IT Band pain

IT band pain is a common complaint amongst runners and the causes of it often appear to be mysterious but are they really?  The IT band runs down the side of the leg from the iliac crest to the lateral aspect of the tibial plateau on the tibial tubercle. It originates from the fibres of the Gluteal fascia, and the Tensor Fascia Lata and ending where it blends into the fascia of the lower leg around the peroneals and tibialis anterior. Continue reading “IT Band pain”

Fascia:what it looks like

Here are a couple of videos of what the fascial structures of the body look like. These are taken from a video by Dr. Jean Claude Guimberteau, a plastic and hand surgeon, of live tissue, that is a from a real live person not a cadaver, and really show the interconnected nature of the body.

 

It’s January and time to get to the gym but…..

I came across this on Dan Hubbards blog and it’s a very timely piece of advice given that many are heading to the gym on the back of a new years resolution to get fit. If you’ve not been to the gym for a while or are going for the first time remember and take your time before you try and push things. You need to take the time to learn/re-learn the movements you’re doing before you start working them hard inorder to reduce the chance of injuring yourself. In the post Dan highlights a real example of what happened to one of his clients, training elsewhere, when this didn’t happen.

Minimise the fuzz

I’ve mentioned before that receiving bodywork is really only part of the process of keeping you moving freely and combating the aches and pains we develop through our jobs and recreational activities. Good bodywork will leave you feeling lighter and with greater range of movement in the areas that were worked and those relating to them but often you feel that it only lasts a few days before you’re back to square one. Why is this? Continue reading “Minimise the fuzz”

Effects of myofascial release after high-intensity exercise-a randomized clinical trial

I read about thisone over at Boddicker Performance where Carson is talking about the paper regarding a trial of myofascial release vs ultra sound in the Journal of Manipulative and Physiological Therapeutics, 31(3), 217-22. Whilst it was not a big sample it does give some indicators of the possible benefits to getting bodywork done after a hard training session.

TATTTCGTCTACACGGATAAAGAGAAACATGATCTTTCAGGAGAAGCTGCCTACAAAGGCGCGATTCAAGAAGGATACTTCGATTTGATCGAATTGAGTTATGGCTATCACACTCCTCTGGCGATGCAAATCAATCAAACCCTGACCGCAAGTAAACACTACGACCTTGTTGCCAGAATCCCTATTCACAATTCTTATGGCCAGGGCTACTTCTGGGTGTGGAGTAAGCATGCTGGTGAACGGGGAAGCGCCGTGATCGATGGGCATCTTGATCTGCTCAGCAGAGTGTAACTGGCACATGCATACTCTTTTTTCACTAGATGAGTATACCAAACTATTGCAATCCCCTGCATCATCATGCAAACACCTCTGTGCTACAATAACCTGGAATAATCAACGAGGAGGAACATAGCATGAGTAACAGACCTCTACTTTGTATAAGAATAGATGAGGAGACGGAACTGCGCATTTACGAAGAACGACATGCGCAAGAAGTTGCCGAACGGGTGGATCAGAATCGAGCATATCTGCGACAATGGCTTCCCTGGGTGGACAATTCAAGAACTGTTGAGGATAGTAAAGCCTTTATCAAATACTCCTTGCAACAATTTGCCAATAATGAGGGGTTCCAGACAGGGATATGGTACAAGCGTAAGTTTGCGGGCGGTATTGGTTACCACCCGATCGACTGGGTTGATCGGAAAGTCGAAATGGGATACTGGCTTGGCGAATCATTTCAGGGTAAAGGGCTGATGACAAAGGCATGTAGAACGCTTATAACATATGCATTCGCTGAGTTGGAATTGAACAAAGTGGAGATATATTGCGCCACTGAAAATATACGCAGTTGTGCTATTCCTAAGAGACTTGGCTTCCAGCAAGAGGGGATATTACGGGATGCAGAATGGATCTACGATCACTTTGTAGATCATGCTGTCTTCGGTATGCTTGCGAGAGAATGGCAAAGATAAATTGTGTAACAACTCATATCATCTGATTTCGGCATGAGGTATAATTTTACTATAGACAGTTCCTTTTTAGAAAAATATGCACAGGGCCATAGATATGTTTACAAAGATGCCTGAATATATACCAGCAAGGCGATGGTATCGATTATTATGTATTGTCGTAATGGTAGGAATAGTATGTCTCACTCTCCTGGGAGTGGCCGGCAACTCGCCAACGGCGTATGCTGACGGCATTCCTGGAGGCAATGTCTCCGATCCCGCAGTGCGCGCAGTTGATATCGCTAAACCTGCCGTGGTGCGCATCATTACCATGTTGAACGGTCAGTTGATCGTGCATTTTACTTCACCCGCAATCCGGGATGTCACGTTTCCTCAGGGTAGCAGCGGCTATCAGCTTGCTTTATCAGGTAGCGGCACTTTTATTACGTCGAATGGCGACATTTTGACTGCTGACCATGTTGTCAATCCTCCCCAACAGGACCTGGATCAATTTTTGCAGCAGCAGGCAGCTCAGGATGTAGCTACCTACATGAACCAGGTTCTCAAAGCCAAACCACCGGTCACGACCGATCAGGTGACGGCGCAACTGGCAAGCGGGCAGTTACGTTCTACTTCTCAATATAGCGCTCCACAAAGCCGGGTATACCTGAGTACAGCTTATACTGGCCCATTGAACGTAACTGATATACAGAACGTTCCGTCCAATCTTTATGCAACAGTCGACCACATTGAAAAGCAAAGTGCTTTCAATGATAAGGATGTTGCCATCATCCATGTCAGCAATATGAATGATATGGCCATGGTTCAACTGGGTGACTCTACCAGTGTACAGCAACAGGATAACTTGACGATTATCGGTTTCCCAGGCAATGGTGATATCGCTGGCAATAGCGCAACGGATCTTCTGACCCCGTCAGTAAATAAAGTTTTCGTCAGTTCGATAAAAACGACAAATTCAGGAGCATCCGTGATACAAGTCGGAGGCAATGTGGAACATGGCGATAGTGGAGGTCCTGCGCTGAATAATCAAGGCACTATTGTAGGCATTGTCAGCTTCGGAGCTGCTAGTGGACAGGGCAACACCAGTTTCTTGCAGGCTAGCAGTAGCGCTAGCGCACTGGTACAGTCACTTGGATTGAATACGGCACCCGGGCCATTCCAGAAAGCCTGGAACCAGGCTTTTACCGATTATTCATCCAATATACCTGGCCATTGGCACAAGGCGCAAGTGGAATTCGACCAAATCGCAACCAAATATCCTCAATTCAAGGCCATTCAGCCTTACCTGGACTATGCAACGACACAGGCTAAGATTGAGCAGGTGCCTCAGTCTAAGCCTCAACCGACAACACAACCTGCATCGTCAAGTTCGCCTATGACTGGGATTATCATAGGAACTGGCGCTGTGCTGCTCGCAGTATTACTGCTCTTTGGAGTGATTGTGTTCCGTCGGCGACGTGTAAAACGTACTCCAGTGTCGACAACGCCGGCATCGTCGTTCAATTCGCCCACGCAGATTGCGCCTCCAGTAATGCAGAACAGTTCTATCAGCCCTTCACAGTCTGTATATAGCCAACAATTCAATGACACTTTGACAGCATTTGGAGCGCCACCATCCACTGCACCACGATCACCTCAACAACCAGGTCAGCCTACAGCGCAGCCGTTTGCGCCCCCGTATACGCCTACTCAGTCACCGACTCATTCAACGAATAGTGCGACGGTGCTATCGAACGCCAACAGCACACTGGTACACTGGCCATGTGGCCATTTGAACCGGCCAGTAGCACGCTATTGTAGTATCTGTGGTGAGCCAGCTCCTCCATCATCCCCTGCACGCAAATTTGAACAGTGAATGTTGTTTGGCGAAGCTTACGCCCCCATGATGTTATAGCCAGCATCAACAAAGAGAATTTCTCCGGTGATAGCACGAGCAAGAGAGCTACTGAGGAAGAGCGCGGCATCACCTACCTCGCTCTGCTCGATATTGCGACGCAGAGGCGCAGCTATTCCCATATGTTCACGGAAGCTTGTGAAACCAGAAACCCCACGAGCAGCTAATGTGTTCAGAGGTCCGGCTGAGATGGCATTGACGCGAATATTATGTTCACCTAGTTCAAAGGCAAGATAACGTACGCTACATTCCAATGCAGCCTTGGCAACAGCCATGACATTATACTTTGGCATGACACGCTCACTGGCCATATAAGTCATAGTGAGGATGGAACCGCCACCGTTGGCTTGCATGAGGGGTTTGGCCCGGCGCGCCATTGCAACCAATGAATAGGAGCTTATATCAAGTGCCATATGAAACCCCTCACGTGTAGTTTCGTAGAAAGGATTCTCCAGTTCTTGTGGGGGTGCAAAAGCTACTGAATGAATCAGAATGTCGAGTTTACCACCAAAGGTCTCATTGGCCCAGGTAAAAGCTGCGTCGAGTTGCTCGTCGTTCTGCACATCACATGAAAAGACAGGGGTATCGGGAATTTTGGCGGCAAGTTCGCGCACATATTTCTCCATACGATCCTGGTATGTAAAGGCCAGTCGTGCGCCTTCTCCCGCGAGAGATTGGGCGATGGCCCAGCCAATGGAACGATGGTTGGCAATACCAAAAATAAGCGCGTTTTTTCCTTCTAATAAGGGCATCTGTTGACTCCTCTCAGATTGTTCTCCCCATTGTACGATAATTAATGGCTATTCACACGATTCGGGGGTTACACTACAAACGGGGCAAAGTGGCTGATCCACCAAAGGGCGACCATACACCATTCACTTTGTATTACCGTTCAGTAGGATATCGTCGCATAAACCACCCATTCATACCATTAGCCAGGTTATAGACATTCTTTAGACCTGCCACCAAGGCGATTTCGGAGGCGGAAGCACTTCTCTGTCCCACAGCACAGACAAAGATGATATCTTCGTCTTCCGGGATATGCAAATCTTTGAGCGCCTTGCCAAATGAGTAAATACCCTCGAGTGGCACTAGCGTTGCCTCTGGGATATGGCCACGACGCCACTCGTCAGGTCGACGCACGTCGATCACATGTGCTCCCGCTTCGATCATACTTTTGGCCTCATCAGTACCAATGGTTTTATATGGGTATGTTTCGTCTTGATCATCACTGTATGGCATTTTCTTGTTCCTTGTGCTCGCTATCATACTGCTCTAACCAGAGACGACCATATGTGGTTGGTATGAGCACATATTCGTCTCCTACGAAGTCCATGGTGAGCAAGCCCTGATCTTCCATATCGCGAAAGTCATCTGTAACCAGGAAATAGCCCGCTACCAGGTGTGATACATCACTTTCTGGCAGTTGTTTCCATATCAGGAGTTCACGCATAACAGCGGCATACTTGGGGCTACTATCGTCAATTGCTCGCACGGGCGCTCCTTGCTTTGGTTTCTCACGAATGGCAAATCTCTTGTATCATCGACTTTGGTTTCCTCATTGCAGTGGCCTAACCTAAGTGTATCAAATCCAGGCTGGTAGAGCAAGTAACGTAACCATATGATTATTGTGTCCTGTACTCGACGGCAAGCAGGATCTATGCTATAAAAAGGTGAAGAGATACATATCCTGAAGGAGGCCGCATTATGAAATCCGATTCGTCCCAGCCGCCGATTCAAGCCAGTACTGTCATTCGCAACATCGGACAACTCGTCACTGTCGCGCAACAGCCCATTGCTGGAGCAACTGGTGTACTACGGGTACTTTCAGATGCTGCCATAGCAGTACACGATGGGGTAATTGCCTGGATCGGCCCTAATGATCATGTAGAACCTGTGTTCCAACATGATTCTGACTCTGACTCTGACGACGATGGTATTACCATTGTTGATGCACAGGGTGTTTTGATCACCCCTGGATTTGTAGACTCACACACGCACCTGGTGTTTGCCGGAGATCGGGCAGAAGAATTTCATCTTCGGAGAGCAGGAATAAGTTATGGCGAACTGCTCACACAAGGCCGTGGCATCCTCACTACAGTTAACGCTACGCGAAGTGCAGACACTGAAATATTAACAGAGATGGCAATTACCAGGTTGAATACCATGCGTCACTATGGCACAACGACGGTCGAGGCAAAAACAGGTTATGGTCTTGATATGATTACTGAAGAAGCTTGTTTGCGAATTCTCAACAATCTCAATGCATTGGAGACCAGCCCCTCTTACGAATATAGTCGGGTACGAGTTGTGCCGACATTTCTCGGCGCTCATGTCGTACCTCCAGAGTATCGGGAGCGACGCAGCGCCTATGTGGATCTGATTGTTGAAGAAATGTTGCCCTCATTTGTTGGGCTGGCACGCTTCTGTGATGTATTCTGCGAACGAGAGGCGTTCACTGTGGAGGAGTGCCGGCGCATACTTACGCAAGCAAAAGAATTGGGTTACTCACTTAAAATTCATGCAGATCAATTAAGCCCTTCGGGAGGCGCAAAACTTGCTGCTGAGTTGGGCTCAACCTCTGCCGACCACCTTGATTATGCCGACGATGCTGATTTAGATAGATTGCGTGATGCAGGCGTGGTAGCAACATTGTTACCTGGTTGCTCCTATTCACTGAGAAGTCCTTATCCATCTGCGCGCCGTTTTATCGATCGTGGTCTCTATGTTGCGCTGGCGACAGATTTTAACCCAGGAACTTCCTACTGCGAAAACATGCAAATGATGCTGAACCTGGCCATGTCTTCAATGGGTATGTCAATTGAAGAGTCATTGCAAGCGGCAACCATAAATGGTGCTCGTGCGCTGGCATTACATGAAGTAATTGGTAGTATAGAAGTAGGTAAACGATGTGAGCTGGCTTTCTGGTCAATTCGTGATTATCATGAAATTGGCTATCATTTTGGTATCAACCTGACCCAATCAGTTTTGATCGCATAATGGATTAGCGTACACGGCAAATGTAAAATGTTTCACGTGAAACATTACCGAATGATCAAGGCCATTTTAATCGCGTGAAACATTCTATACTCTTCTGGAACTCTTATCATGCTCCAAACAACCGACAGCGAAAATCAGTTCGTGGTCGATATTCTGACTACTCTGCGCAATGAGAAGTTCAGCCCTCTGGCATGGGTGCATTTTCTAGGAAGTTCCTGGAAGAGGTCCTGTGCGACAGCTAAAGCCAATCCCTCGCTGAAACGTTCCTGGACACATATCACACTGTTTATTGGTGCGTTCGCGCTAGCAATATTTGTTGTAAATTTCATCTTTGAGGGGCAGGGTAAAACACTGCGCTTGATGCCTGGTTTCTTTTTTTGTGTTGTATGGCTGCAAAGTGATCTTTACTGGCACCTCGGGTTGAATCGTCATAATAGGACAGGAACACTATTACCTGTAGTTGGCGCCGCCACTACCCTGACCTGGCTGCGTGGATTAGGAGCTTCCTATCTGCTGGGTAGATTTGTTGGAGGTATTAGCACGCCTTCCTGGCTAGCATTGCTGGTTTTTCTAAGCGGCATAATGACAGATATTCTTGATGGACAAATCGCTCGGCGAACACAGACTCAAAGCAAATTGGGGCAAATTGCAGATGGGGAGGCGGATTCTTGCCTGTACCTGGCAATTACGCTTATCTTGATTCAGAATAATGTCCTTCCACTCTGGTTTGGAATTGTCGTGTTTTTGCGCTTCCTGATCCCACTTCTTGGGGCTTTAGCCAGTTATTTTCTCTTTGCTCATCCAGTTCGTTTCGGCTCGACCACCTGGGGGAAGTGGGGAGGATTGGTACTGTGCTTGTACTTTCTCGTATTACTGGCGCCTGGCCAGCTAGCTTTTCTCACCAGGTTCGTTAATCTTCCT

One thing you don’t necessarily have to do to get the benefits the study alludes to is book an appointment afetr every training session. The results of the study do lend some credence to the anecdotal evidence of the benefits of using a foam roller after training, something I do myself, and used wisely they are a useful substitute for hands on work.

Runners should do some weight training

I’ve always felt there was a place for weight training in an endurance athlete’s program. Here Carson Boddicker  discusses some of the benefits for runners of including weight training within their schedule. Essentially if you’re stronger you can produce the same force with less effort so in other words you can go faster or further for the same relative effort. Another plus is in helping with injury prevention. If you’re stronger you’ll be more resiliant to the stress you expose yourself to.

Knee pain

I had been experiencing pain in around both knees recently and it reminded me of a couple of articles by Art Riggs on knee pain and various aspects that need to be taken into consideration when treating it.

Knee pain can come in many forms from meniscal damage to condromalacia but often overlooked are simple muscular/fascial problems in the clamour for something “exciting” to be the problem. When we do get injured or suffer from any of the number of knee conditions that can affect the movement of the knee the condition/injury is often our main concern but we forget that these problems all result in the knee not functioning properly. We develop compensatory movement  patterns due to the pain that affects the knee from the condition/injury or the surgery carried out to repair the damaged area. Sendentary individuals can develop similar problems due to the fact that the knee is flexed for long periods of the day reuslting in the inability to fully extend the knee. Continue reading “Knee pain”

The knee bone is connected to the thigh bone, the hamstrings to the suboccipitals

I found this short article on Carson Boddicker’s blog pretty interesting. In it he talks about how release of the suboccipitals  through a simple PNF stretch can result in a greater increase in hip mobility than a similar treatment for the hamstrings themselves. This is of particular interest for the office worker/runner since I’ve yet to come across anybody who spends any amount of time in front of a PC who didn’t need work to both areas but the suboccipitals in particular and yet again highlights the interconnected nature of our body.